CAPAS, Tarlac — ONE minute and 1.46 seconds. That was all it took to end the 10-year gold medal drought of Philippine swimming in the Southeast Asian Games.
James Deiparine ended the long dry spell on on Wednesday night at New Clark City Aquatics Center in record-breaking fashion, surpassing the old SEA Games mark set by Nguyen Huu Viet of Vietnam (1:01.60) in 2009 edition in Laos.
As the jampacked crowd inside the two-level, 2,000-seater facility went wild, Christine Jacob-Sandejas, a former national team swimmer and many-time SEA Games gold medalist, turned emotional as tears welled in her eyes.
“Naiyak na rin ako. Parang, I can’t believe it,” the former actress and television host said. “‘Cause I think, swimming has been hit hard the past few years not having been able to really bring home the golds, right?
“I guess as a swimmer, I know exactly what they’re feeling and what they’re actually going through.”
Jacob and the rest of the fans went through a roller-coaster of emotion during the swimming competition. Just moments before Deiparine bagged the gold, Remedy Rule fell two-tents of a second short of beating Jing Wen Quah of Singapore for the gold in the women's 200-meter butterfly.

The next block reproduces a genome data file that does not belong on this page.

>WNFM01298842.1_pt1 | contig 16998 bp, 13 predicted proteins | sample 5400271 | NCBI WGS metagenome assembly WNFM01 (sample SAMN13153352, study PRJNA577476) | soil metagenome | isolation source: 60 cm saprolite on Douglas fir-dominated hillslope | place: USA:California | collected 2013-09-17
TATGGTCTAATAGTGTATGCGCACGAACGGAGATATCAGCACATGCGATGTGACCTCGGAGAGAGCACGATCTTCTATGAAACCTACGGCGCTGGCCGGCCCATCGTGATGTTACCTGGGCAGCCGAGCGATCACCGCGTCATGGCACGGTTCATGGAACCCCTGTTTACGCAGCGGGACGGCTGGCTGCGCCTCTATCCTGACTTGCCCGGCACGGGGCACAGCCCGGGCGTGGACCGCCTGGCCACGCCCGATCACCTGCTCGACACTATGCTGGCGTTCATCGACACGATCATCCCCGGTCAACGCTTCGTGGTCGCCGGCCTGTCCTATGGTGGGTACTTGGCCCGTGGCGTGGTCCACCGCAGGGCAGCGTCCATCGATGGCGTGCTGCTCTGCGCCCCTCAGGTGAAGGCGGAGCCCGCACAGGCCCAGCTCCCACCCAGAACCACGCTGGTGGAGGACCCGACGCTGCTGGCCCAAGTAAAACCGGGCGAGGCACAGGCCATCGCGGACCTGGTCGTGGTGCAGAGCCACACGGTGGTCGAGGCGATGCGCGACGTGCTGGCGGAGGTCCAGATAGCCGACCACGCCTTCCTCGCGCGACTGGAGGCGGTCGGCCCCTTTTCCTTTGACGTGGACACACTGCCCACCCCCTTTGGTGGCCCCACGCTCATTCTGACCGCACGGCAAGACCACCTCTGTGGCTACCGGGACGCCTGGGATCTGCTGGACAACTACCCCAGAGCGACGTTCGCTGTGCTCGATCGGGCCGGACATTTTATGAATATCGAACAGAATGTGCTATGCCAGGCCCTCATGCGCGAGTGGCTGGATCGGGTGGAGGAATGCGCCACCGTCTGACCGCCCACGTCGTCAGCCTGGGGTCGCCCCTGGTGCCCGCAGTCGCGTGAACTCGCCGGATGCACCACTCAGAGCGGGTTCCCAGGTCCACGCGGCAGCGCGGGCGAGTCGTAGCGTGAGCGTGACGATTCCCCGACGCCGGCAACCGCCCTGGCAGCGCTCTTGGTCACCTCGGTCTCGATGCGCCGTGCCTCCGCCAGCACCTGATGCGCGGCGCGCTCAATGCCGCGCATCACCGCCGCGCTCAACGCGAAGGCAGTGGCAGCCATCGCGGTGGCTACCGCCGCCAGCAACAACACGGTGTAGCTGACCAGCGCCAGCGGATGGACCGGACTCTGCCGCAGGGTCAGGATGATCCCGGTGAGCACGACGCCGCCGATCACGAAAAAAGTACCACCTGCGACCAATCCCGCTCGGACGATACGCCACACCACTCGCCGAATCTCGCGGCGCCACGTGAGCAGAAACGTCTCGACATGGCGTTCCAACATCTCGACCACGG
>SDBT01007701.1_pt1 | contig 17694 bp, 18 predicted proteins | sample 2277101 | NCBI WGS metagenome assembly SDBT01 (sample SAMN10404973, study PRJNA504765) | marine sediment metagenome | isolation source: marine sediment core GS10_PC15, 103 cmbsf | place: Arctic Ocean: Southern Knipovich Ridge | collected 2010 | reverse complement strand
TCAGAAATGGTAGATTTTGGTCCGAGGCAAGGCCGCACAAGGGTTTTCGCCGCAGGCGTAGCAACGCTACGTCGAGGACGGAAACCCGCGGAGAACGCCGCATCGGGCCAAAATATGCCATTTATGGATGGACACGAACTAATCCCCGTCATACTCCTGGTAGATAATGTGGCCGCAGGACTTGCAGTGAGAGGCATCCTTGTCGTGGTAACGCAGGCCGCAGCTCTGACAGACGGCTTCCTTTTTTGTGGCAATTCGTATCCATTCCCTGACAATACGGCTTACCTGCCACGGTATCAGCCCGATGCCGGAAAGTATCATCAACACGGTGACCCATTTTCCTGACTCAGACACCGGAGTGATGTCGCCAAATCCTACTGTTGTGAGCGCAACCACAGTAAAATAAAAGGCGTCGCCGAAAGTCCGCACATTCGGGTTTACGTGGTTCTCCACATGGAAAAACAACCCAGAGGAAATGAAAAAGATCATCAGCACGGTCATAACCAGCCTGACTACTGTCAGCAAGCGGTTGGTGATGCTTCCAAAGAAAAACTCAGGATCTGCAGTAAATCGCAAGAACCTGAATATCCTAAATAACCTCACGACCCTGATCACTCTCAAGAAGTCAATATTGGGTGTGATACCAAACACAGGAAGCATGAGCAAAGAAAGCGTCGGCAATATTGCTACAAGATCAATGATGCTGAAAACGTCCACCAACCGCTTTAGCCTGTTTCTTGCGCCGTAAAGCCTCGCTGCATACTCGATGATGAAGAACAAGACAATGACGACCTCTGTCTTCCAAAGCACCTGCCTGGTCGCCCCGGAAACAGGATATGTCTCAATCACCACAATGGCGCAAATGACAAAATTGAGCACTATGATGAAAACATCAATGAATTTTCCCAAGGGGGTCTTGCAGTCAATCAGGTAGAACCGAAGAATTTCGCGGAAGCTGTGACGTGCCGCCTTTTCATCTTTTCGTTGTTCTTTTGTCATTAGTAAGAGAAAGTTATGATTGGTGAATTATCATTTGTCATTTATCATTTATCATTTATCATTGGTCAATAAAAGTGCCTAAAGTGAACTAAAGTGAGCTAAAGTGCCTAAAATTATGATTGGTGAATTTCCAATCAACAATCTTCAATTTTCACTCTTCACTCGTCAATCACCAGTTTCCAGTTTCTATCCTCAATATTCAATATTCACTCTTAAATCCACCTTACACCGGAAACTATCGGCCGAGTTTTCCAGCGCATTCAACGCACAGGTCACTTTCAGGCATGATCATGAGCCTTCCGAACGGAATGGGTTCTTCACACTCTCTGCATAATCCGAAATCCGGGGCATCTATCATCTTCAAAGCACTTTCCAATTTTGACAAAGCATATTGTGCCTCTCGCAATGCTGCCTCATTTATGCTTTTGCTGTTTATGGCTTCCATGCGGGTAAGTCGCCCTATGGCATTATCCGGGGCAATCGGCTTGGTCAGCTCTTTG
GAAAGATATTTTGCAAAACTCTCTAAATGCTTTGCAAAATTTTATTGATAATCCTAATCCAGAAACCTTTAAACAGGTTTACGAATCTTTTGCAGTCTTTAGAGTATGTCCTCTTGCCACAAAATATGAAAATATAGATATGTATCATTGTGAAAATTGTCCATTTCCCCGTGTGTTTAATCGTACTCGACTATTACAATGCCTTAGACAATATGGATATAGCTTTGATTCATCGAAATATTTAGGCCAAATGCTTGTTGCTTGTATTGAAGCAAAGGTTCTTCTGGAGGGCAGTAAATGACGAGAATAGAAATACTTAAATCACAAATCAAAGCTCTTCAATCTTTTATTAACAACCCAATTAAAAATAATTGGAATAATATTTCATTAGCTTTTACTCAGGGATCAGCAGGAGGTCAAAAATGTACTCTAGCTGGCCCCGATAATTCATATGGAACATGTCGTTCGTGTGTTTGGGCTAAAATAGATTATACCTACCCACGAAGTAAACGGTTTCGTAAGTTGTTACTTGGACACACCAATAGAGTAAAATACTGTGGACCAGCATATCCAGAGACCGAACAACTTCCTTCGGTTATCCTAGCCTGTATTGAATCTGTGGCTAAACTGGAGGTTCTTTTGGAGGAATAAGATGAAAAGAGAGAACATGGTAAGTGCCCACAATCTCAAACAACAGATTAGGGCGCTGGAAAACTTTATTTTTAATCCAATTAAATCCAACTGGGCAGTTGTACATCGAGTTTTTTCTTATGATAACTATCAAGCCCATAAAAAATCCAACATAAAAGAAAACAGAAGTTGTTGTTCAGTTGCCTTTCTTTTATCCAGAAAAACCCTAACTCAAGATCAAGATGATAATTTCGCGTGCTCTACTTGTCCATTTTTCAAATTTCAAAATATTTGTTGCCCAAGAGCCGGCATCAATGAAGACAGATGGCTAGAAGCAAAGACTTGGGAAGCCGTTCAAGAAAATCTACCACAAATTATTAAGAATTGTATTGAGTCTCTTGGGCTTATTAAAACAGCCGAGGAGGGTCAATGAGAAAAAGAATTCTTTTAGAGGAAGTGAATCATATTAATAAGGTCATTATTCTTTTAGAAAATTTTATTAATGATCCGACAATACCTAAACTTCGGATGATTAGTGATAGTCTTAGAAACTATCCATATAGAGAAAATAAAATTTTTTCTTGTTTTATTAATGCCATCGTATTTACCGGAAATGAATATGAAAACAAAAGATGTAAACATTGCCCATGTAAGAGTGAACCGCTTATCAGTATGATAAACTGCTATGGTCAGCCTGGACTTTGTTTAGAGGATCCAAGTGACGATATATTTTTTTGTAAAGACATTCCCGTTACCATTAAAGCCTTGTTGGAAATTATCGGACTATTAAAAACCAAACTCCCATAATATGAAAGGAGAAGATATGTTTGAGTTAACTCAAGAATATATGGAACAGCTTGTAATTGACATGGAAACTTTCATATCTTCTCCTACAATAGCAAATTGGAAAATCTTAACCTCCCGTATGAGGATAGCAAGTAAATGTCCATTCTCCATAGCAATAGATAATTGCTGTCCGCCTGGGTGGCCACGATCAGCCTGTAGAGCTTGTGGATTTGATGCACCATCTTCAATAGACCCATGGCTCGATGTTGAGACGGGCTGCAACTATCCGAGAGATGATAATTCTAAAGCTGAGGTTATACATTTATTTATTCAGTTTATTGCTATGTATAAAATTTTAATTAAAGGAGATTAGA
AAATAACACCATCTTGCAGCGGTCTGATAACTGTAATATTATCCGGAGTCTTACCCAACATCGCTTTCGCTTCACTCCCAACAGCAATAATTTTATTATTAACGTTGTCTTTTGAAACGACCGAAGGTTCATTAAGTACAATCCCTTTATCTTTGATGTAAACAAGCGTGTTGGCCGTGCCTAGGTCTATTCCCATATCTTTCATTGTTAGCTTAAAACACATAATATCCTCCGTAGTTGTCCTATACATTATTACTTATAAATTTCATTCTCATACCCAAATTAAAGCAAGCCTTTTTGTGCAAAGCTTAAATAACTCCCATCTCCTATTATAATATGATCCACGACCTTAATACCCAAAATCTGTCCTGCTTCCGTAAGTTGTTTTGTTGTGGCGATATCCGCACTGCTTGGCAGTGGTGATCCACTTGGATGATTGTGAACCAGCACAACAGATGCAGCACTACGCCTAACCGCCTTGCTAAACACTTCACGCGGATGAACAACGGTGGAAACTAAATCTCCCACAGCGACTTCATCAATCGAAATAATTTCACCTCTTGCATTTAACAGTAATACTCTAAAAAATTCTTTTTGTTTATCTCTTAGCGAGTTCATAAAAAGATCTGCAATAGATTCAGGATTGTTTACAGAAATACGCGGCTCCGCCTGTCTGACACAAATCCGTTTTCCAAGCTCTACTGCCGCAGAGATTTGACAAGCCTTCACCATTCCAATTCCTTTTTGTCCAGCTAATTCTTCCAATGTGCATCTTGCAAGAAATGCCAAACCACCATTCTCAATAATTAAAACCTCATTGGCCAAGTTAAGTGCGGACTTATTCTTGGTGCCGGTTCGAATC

“Watching Remedy actually broke my heart, knowing that she could’ve won the first gold and breaking our 10-year drought but missing it by, you know, isang kuko or isang touch, just so little,” said Jacob-Sandejas. “It’s quite heartbreaking I’m sure she feels it.”
Covering the SEA Games for CNN Philippines felt like a trip down memory lane for Jacob-Sandejas, who was once the face of Philippine swimming.
She saw action in three SEA Games (1981, 1983, 1985) and competed in the 1984 Olympics in Los Angeles where she swam in the 100-meter and 200m freestyle and 100m and 200m backstroke events.
“Too many memories [were brought back],” she said smiling. “Sabi ko, I think I was born at the wrong time, I should’ve been born now and to be able to swim in a fast pool and have so many records being broken.”
The 52-year-old Olympian further beamed:" “I am so proud, I am super proud. I think not only me but even the Filipinos watching, they are proud to have been able to witness history right here at home on Philippine soil. It made it so special.”
But if there's one thing that never changed, it is the Filipino fans' support of the athletes, Jacob-Sandejas said.
“I think the crowd will always be the same, no matter how many years down the road because pagdating sa Pinoy, tayo talaga ang nakiki-cheer sa isa’t-isa,” she said. “So I think the crowd is just amazing as it was in ’81 and now in 2019.”